The proinflammatory cytokine TNF-[alpha] showed a significant increase in the serum of DEN-administered rats when compared with the normal control group. The contribution of the immune system to the drug-induced nephrotoxicity has been well recognized. [34] Numerous studies demonstrated that several nephrotoxicants could induce an inflammatory response, leading to organ injury. [35] The toxicant-induced generation of inflammatory mediators promotes migration and infiltration of leukocytes and aggravates the primary injury induced by the toxicant. [36] Alleviation of the altered serum TNF-[alpha] following HES administration might be attributed to its anti-inflammatory properties. We have previously reported the potent anti-inflammatory effect of HES in diabetic[10] and cyclophosphamide-intoxicated rats. [14]

[FIGURE 6 OMITTED]

[FIGURE 7 OMITTED]

DEN was suggested to induce generation of ROS and eventually resulting in oxidative stress and cellular injury. [37] ROS have the ability to cause oxidative damage in DNA, proteins, and lipids. [38] The kidneys are susceptible to the injury caused by ROS because of the plenty of long chain polyunsaturated fatty acids found in the composition of renal lipids. [39] In this study, DEN-induced rats exhibited a significant increase in levels of MDA, indicating a serious damage to kidney tissue. Nakae et al. [40] reported that DEN could intercalate with the membrane lipids and form ROS, which increase lipid peroxidation. Increased lipid peroxidation leads to the alteration of the membrane functions through decreasing its fluidity and changing the activity of its bounding enzymes and their receptors. [41] Concurrent treatment with HES markedly ameliorated the elevated levels of MDA in a dose-dependent manner. This observation could be attributed to the potent free radical-scavenging activity of HES, which we have confirmed previously. [10,14]

On the other hand, DEN-administered rats exhibited significant decrease in renal GSH content when compared with the control group. GSH, a potent antioxidant, protects the cellular constituents against the damage induced by ROS [42] through its ability to form S-conjugates with the products of lipid peroxidation. [43] Hence, GSH depletion leads to lowered cellular defenses against free radical-induced cellular injury. [44] More or less similar, reduction in activity of the antioxidant enzymes SOD, GPx, and GST was observed in the kidneys of the DEN-administered rats. SOD and GPx play a significant role in maintaining the body's defense mechanism against the deleterious effects of ROS, [45-47] and GST is an extra key detoxifying enzyme. [48] The recorded reduction in GSH and the enzymatic antioxidants may be attributed directly to the excessive production of ROS in the DEN-induced rats. Oral administration of all HES doses markedly alleviated renal GSH content and the activity of the antioxidant enzymes. Therefore, we assume that the nephroprotective mechanism of HES against the DEN-induced oxidative stress is partially mediated by preventing GSH decline and potentiation of the enzymatic antioxidant defenses. These findings provide evidence on the radical scavenging and antioxidant activity of HES documented in our previous studies. [10,14]

CONCLUSION

Data of the current study indicate that HES, in a dose-dependent manner, exerts protection against the DEN-induced renal toxicity in albino rats. Their renoprotective effects could be attributed to attenuation of the proinflammatory cytokine production and inhibition of the lipid peroxidative system through prevention of GSH depletion and enhancement of the enzymatic antioxidants.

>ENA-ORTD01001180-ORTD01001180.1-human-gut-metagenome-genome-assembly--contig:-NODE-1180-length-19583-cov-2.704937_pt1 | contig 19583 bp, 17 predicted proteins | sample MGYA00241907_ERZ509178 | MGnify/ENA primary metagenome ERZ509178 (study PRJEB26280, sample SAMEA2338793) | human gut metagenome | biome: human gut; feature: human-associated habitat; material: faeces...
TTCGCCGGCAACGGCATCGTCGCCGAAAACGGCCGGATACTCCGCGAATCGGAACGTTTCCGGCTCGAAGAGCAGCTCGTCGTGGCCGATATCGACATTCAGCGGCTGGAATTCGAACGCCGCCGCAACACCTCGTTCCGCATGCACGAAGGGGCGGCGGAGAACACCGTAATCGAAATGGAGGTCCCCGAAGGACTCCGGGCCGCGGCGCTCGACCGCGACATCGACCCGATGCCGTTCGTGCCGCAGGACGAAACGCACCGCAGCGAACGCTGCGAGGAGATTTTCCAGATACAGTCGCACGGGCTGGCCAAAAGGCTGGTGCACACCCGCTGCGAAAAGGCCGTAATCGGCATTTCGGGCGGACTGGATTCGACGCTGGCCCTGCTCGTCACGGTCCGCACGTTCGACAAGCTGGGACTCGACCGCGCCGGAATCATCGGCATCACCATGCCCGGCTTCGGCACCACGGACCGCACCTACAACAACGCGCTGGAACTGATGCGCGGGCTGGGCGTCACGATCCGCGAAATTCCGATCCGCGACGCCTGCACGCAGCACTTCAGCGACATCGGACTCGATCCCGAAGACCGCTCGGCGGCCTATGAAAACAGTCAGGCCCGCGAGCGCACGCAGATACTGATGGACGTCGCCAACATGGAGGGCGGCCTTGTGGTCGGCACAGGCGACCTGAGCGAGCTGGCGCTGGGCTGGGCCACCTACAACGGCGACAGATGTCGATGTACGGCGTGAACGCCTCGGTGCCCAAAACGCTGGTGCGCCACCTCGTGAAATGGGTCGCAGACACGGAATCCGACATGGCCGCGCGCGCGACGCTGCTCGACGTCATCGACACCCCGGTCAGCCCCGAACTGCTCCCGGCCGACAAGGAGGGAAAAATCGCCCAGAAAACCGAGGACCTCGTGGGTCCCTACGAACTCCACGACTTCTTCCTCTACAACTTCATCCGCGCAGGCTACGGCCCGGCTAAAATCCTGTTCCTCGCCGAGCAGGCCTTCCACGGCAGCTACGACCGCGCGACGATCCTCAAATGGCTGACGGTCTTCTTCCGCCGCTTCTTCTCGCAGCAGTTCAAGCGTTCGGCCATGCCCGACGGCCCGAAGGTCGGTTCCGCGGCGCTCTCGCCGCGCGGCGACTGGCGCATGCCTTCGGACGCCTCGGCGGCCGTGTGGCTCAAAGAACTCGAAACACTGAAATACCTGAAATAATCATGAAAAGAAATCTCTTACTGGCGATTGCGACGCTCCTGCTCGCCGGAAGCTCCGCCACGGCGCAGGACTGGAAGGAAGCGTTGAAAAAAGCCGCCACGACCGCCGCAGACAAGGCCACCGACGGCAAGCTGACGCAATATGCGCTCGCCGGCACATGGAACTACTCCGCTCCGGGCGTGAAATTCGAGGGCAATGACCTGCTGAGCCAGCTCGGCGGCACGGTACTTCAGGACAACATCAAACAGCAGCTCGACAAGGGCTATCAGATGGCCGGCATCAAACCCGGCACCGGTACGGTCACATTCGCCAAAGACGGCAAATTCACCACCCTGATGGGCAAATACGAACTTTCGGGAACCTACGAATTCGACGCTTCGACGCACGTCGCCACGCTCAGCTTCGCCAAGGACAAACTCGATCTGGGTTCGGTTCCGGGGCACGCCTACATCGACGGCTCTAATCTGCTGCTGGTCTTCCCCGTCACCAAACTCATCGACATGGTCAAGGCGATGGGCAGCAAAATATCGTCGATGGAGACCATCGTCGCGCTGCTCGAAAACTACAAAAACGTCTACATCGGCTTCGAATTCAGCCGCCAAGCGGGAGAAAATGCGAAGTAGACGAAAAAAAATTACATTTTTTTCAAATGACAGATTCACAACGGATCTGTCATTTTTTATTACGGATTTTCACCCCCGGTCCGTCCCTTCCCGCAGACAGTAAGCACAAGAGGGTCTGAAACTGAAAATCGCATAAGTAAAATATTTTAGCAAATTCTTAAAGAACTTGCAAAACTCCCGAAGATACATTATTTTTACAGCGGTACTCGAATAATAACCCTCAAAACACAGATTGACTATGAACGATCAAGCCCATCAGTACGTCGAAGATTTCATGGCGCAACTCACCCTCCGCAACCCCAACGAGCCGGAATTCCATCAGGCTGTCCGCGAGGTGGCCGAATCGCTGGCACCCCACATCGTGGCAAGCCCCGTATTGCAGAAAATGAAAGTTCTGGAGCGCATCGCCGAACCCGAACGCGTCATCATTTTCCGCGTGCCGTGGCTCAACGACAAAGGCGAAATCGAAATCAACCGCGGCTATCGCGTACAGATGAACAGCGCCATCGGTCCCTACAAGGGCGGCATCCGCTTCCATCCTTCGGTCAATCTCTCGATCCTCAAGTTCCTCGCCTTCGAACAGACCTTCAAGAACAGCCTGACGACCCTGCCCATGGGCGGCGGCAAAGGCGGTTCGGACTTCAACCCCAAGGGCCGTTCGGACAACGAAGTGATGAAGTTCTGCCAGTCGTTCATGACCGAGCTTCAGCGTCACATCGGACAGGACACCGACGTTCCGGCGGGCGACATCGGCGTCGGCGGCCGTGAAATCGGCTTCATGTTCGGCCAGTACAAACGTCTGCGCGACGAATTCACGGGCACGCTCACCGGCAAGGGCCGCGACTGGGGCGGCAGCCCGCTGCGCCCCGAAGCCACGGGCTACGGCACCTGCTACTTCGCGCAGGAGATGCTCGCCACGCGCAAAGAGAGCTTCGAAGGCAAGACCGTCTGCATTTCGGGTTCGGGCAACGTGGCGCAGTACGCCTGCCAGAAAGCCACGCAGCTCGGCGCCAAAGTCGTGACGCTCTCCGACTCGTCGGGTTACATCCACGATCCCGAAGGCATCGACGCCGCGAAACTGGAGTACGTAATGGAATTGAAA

DOI: 10.5455/njppp.2015.5.2907201567

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Source of Support: Nil, Conflict of Interest: None declared.

Rasha R Ahmed (1), Ayman M Mahmoud (2), Mohamed B Ashour (2), Amira M Kamel

(1) Cell Biology and Histology Division, Zoology Department, Faculty of Science, Beni-Suef University, Beni-Suef, Egypt.

(2) Physiology Division, Zoology Department, Faculty of Science, Beni-Suef University, Beni-Suef, Egypt. :

Correspondence to: Ayman M Mahmoud, E-mail: ayman.mahmoud@science.bsu.edu.eg ;

Received July 29, 2015. Accepted August 9, 2015
Table 1: Serum creatinine, urea, and uric acid levels
in control, DEN, and DEN rats treated with hesperidin.

                          Creatinine                  Urea
                           (mg/dL)                   (mg/dL)

Control             0.66 [+ or -] 0.10       27.59 [+ or -] 2.81
DEN                 1.07 [+ or -] 0.06 ***   79.36 [+ or -] 6.44 ***
DEN + 50 mg HES     0.77 [+ or -] 0.04#      43.38 [+ or -] 5.32###
DEN + 100 mg HES    0.82 [+ or -] 0.04#      39.05 [+ or -] 1.96###
DEN + 200 mg HES    0.81 [+ or -] 0.02#      27.74 [+ or -] 3.29###

                          Uric acid
                           (mg/dL)

Control             1.80 [+ or -] 0.11
DEN                 4.67 [+ or -] 0.59 ***
DEN + 50 mg HES     2.32 [+ or -] 0.28###
DEN + 100 mg HES    2.26 [+ or -] 0.21###
DEN + 200 mg HES    2.29 [+ or -] 0.14###

*** P < 0.001 vs. control, and #P < 0.05 and ###P < 0.001
vs. DEN. Data are expressed as mean [+ or -]  SEM.

Table 2: Histopathological lesions in kidney sections of control,
DEN, and DEN rats treated with hesperidin.

Histopathological           DEN     DEN +       DEN +        DEN +
lesions                           50 mg HES   100 mg HES   200 mg HES

Adenoma                     +++       -           -            -
Karyomegalic nuclei         ++        -           -            -
Atrophy of                  ++        -           -            -
  glomerular tuft
Inflammatory cells          ++        -           -            -
  infiltration
Protein cast in the         ++        -           +            +
  lumen of renal tubules
Vacuolation of               -        -           +            -
  renal tubules
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Author:Ahmed, Rasha R.; Mahmoud, Ayman M.; Ashour, Mohamed B.; Kamel, Amira M.
Publication:National Journal of Physiology, Pharmacy and Pharmacology
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Date:Sep 1, 2015